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Researchers Test Common Cold Cure To Be Taken 1 Hour Before Or 1 Hour After The Infection

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Millions of people suffer from the common cold every year, but researchers believe that they have finally stumbled upon a potential cure for this uncomfortable illness.

What Did Researchers Discover About The Common Cold?

Researchers from Imperial College London said that they have discovered a treatment to the common cold. Their proposed cure attacks the human host, instead of the actual virus.

Their findings were published on May 14 in the journal Nature Chemistry.

The drug was targeted directly at a human protein called NMT, which is what all cold viruses use to make copies and spread in a human body. The cure is designed to be inhaled to get into the lungs quick while limiting any side effects.

"The idea is that we could give it to someone when they first become infected and it would stop the virus being able to replicate and spread, said Professor Edward Tate, a researcher with the study. "Even if the cold has taken hold, it still might help lessen the symptoms. This could be really helpful for people with health conditions like asthma, who can get quite ill when they catch a cold."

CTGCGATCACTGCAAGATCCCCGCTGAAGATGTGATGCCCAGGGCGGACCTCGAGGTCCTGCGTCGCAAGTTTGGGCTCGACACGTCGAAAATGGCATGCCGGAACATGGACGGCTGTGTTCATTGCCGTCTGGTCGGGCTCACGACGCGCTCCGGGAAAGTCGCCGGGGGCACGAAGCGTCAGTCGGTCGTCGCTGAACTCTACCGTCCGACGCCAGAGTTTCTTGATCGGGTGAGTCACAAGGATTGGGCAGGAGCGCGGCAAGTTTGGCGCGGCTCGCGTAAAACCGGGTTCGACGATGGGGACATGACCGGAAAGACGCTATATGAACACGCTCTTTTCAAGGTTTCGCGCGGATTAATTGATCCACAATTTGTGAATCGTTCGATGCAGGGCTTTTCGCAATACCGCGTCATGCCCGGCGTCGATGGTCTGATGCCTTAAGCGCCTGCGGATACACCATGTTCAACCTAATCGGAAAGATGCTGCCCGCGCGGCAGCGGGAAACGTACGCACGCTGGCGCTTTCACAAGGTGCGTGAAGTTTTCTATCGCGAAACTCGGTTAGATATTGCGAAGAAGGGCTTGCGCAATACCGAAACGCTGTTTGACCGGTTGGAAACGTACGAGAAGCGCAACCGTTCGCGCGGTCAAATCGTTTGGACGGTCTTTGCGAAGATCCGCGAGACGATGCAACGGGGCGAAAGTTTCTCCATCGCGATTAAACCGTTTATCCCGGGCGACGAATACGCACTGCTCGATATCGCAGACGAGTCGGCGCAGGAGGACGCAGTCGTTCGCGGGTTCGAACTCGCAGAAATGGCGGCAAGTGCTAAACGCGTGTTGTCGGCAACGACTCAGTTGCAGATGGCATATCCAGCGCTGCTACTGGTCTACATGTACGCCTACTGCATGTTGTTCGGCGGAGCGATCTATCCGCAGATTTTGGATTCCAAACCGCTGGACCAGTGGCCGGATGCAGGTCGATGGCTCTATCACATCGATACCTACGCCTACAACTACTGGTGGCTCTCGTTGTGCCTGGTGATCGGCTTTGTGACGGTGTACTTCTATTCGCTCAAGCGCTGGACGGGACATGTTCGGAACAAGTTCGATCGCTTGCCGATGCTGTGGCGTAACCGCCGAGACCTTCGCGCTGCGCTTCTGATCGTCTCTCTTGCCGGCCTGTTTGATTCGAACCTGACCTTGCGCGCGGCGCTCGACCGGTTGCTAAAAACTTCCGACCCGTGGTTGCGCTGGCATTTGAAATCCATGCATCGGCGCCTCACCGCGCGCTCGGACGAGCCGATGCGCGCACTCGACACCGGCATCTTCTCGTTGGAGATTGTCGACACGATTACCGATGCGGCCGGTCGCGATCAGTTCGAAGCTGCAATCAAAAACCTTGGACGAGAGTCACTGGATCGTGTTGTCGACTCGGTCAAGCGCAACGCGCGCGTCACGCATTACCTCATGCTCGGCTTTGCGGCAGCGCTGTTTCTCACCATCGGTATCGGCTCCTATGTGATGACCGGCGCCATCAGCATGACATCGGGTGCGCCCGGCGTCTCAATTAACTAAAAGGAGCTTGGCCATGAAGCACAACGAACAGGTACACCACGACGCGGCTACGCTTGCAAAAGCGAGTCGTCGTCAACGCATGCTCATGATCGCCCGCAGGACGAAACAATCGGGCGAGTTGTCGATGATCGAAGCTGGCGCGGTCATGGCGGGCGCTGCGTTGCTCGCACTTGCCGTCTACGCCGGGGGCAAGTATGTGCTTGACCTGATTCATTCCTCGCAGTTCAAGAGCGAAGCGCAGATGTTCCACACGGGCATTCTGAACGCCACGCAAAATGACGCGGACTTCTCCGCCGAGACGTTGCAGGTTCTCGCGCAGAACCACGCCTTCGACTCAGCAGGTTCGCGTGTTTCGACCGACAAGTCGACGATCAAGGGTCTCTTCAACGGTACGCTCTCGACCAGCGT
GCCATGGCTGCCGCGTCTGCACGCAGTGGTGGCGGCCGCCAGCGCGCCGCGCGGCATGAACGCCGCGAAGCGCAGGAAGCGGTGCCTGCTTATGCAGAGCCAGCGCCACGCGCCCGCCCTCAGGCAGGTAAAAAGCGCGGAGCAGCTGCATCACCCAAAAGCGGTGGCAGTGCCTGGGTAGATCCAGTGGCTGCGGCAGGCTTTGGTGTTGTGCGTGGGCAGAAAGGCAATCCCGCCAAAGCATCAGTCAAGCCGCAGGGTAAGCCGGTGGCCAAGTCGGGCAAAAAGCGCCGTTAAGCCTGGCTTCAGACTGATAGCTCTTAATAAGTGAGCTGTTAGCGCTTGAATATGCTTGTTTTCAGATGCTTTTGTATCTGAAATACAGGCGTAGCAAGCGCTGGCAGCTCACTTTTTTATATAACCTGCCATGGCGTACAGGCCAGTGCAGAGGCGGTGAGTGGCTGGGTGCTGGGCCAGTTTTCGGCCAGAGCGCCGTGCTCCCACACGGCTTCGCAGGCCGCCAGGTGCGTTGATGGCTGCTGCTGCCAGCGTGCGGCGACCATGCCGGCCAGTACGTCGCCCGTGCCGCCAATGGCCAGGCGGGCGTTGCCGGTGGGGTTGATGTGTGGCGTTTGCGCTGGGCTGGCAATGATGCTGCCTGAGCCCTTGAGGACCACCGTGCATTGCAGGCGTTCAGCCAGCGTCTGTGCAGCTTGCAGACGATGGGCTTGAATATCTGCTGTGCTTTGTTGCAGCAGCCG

To create the molecule, researchers constructed fragment-like compounds with incredible inhibitory effects. Researchers said that the drug can be taken one hour before or one hour after the infection begins. It can last up to three hours.

There are over 200 viruses that can cause the common cold. Currently, there is no treatment for it. Patients with the common cold typically take medications to treat the symptoms instead of the actual virus. Adults can suffer from two to three colds per year and children usually have more than that.

The Potential Future Of This Common Cold Treatment

Although the results were promising, there still needs to be more testing in order for it to be considered a true cure for the common cold. The only completed tests have occurred in a lab with cells.

"We haven't done any animal studies, and we obviously haven't done any studies in humans, so I can't tell you formally what the animal toxicity of this compound is," said professor Roberto Solari, a researcher for the study. "There is a still a long way before this becomes a medicine."

At this current stage, there are some concerns with the treatment. First, cold symptoms typically don't appear until several days after the infection, which might be too late for the drug to work. There is also a concern about the drug being used to treat other illnesses that display similar symptoms of a cold, which could have side effects.

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